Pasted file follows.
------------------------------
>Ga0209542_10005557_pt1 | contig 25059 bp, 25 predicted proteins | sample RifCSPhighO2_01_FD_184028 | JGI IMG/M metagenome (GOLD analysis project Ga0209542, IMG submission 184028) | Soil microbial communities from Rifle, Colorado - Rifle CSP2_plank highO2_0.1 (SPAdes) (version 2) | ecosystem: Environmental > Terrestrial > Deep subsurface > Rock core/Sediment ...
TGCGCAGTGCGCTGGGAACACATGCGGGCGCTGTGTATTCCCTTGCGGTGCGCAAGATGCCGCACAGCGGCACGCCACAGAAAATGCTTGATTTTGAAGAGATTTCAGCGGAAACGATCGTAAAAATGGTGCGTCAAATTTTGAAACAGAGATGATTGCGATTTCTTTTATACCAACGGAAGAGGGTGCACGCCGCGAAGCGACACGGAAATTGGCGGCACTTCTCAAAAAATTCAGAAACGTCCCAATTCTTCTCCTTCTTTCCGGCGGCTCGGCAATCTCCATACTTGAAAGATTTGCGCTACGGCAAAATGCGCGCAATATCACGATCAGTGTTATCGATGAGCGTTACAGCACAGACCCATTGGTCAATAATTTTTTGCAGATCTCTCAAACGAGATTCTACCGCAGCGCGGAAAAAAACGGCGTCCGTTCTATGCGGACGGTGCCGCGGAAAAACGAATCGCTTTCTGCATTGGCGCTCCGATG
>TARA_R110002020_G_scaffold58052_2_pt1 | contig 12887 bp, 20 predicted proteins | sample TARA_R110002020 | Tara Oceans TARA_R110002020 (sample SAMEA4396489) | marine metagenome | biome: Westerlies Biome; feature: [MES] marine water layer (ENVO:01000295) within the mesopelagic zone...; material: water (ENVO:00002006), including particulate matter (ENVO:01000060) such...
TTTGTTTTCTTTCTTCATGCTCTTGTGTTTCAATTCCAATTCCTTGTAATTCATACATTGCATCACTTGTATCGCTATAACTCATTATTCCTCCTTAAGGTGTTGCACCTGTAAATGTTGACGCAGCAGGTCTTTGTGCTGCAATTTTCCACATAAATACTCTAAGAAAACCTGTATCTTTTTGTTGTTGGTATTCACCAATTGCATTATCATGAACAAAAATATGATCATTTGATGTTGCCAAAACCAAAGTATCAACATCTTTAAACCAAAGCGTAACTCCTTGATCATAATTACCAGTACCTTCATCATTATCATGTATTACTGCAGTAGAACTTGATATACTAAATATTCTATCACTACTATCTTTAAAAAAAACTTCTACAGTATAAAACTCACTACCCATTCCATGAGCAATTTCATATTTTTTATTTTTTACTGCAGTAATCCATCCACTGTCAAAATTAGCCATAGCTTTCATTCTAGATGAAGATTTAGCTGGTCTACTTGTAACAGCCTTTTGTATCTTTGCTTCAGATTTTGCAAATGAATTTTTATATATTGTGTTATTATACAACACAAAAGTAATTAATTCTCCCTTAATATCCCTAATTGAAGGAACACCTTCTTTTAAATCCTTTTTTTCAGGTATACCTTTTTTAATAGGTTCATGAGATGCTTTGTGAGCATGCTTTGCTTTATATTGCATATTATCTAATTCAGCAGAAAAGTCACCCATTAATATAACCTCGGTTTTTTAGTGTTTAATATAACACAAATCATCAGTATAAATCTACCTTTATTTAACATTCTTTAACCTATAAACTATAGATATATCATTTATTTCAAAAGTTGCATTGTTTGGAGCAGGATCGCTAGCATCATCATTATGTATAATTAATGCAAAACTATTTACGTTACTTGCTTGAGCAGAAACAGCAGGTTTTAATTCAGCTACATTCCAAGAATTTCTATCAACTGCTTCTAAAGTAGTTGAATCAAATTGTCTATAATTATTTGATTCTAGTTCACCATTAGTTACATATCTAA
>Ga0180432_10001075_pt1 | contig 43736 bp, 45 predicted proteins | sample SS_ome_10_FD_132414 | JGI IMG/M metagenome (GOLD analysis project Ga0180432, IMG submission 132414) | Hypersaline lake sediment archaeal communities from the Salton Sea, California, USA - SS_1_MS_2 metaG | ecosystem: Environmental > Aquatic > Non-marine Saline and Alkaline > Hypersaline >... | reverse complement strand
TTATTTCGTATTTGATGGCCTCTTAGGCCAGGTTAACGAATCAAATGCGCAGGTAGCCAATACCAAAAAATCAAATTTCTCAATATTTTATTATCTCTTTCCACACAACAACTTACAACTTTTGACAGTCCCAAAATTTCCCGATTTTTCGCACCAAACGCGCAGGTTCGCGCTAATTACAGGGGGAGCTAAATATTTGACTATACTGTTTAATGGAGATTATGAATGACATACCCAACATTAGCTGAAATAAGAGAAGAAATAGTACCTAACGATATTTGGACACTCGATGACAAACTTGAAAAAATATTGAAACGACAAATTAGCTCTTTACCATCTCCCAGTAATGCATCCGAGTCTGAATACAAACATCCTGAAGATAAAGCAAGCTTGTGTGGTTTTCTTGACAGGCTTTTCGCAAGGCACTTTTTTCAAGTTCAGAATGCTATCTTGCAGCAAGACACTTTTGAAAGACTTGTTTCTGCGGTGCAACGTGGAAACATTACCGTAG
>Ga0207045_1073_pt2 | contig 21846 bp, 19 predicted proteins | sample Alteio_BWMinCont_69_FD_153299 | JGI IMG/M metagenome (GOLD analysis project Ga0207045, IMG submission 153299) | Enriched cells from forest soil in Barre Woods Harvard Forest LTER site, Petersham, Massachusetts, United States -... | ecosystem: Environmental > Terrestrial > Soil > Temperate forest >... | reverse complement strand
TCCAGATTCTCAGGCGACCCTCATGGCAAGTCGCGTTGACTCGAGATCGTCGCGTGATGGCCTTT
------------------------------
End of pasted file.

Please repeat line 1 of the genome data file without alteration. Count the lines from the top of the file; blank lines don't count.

>Ga0209542_10005557_pt1 | contig 25059 bp, 25 predicted proteins | sample RifCSPhighO2_01_FD_184028 | JGI IMG/M metagenome (GOLD analysis project Ga0209542, IMG submission 184028) | Soil microbial communities from Rifle, Colorado - Rifle CSP2_plank highO2_0.1 (SPAdes) (version 2) | ecosystem: Environmental > Terrestrial > Deep subsurface > Rock core/Sediment ...